Following the panel discussion, CJ Powell, chief of staff for the Office of Postsecondary Education at the U.S. Department of Education, gave a brief overview of the Biden-Harris administration’s support for community colleges and many of the president’s higher education priorities. 

“Community colleges are the backbone of our country,” Powell said at the beginning of his remarks.

He continued by noting that community colleges and our students were hit incredibly hard by the Covid pandemic; the crisis brought to light the myriad of challenges our students face on the path to a credential. However, he noted, community colleges have also been incredibly flexible, creative, and thoughtful in their use of HEERF funding to support students and create cultures of care. As our country continues to emerge from the pandemic, the administration is eager to build on the lessons learned – the resources students need, the innovative ways colleges foster student success, and the importance of federal investments to support those efforts. He noted the importance of the HEERF reporting forms as critical tools to highlight the need for permanent funding and to inform the president’s next budget request.

Powell also underscored the president’s support for doubling the federal Pell Grant, delivering student debt relief for borrowers, and investing in student success, including through the Child Care Access Means Parents in School (CCAMPIS) and Postsecondary Student Success Grant (PSSG) programs.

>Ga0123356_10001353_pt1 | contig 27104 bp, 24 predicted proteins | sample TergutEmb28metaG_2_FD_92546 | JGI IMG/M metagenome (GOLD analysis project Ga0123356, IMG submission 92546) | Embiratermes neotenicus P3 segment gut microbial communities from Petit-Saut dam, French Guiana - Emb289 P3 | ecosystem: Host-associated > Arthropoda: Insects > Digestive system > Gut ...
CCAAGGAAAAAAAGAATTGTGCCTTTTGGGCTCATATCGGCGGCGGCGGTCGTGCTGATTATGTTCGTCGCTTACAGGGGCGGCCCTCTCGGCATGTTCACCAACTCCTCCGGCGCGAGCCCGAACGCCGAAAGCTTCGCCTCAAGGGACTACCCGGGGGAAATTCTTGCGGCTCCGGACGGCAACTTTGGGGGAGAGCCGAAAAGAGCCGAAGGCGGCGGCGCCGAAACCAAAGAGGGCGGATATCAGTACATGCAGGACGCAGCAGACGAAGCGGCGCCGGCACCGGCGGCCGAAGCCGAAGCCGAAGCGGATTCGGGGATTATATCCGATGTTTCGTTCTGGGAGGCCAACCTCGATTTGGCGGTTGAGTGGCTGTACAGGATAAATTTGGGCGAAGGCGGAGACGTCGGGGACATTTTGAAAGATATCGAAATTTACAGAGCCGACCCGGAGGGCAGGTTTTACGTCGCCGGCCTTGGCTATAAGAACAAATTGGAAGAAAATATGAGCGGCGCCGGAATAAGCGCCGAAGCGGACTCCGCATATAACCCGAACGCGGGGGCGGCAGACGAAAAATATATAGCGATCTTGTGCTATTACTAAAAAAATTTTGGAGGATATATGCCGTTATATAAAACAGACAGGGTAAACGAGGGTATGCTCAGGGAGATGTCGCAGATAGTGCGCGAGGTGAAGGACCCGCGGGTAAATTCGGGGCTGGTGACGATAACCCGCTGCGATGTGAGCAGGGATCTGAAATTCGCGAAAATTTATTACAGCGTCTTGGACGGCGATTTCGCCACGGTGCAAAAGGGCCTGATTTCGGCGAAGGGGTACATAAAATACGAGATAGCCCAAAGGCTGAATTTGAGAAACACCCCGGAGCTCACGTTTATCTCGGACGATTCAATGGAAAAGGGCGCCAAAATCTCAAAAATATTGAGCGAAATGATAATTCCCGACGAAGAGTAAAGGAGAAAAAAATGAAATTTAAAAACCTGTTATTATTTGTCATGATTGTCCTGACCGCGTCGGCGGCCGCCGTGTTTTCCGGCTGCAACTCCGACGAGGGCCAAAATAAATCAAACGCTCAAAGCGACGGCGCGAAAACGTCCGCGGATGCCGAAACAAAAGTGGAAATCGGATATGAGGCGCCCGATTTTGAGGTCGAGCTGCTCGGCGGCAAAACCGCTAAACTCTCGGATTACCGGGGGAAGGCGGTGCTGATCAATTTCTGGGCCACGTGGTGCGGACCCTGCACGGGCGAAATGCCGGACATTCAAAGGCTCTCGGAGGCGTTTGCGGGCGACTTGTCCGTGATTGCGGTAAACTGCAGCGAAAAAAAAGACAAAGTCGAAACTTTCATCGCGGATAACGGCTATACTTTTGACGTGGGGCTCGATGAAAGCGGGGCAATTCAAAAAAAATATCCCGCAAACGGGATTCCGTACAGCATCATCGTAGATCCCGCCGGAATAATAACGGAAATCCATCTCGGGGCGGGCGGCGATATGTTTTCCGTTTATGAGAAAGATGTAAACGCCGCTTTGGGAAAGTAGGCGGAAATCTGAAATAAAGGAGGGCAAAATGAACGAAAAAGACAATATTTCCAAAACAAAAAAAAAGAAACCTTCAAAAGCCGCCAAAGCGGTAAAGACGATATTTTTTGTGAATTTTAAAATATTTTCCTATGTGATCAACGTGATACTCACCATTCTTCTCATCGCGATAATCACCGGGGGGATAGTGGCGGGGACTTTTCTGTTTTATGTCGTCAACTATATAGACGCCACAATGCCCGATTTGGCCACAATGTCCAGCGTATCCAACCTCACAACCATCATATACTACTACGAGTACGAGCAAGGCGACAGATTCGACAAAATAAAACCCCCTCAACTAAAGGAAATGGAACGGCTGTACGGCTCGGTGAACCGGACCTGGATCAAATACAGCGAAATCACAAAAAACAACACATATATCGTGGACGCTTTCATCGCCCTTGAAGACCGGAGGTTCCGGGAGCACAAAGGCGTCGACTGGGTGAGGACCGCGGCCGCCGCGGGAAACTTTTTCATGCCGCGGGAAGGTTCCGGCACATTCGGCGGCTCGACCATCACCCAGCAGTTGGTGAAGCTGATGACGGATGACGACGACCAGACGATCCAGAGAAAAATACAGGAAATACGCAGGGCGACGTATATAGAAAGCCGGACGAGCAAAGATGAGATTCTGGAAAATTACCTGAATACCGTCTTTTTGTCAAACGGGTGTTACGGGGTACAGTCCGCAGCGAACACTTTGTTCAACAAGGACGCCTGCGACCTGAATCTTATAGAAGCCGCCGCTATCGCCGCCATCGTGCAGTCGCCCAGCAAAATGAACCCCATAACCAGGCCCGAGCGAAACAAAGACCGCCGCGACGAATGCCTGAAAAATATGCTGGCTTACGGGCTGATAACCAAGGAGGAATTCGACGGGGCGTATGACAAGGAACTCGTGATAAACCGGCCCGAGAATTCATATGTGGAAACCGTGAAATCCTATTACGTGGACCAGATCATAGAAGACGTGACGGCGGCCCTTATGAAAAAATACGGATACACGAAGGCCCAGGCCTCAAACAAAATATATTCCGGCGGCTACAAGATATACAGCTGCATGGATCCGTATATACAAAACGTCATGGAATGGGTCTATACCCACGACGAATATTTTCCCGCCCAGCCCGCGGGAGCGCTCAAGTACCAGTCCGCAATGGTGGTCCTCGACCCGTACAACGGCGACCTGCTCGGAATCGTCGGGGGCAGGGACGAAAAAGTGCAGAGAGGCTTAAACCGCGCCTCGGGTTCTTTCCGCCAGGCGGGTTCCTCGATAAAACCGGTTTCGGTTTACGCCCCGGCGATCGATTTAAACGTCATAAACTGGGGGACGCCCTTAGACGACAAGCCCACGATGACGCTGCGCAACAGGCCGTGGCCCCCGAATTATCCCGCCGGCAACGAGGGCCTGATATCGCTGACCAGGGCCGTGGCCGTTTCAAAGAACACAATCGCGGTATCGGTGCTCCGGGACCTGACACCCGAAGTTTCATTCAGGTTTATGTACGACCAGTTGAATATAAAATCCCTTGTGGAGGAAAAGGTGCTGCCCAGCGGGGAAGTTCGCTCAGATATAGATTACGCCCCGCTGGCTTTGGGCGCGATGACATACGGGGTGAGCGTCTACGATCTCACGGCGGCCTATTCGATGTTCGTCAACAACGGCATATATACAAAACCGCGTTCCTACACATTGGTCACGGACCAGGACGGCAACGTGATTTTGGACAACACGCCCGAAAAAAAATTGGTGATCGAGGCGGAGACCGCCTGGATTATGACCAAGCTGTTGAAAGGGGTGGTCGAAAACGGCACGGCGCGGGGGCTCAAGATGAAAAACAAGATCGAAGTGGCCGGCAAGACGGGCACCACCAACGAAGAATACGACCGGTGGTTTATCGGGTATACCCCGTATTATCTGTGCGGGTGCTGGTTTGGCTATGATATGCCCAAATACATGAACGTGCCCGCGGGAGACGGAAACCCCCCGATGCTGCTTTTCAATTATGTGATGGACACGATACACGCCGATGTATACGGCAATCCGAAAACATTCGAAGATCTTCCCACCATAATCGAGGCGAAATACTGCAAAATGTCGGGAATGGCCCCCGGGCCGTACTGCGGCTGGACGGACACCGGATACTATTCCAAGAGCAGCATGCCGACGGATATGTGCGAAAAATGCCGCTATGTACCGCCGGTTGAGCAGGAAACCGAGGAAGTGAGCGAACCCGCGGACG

The next speaker was higher education finance expert, Sandy Baum, who serves as a non-resident senior fellow at the Urban Institute. Baum shared some of her research on rising rates of income inequality in the United States and how this trend intensifies many of the challenges that community colleges face as open-access institutions and as engines of economic mobility. She then led attendees through a deep dive of President Biden’s recently announced student debt relief plan. 

Baum highlighted additional policy changes to improve higher education financing, prevent student debt, and aid struggling borrowers. She underscored that fostering increased program completion is the most important thing community colleges can do to prevent negative student loan outcomes. Colleges should work to reduce time to degree, provide enhanced student supports, and advocate for better pre-college preparation.

The second panel featured two higher education and workforce advocates – Karishma Merchant, associate vice president of policy and advocacy at Jobs for the Future, and Jennifer Stiddard, senior fellow at the National Skills Coalition – who spoke on the JOBS Act, alternative short-term Pell proposals, and the outlook for movement on this key AACC issue. 

Both former Senate staffers, Merchant and Stiddard explained the legislative history of the JOBS Act and efforts to expand Pell eligibility to students in short-term programs. While the policy change enjoys broad bipartisan support, advocates have not yet been successful in attaching the provision to the right legislative vehicle. Both panelists agreed that the fiscal year 2023 omnibus spending package could be an option for advancing the bill.

The event concluded with remarks from David Baime, who thanked attendees for participating in the AACC event and engaging with policymakers to advance community college priorities. 

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Kathryn Gimborys is a government relations manager at the American Association of Community Colleges.

Alexis Gravely is a legislative analyst at AACC.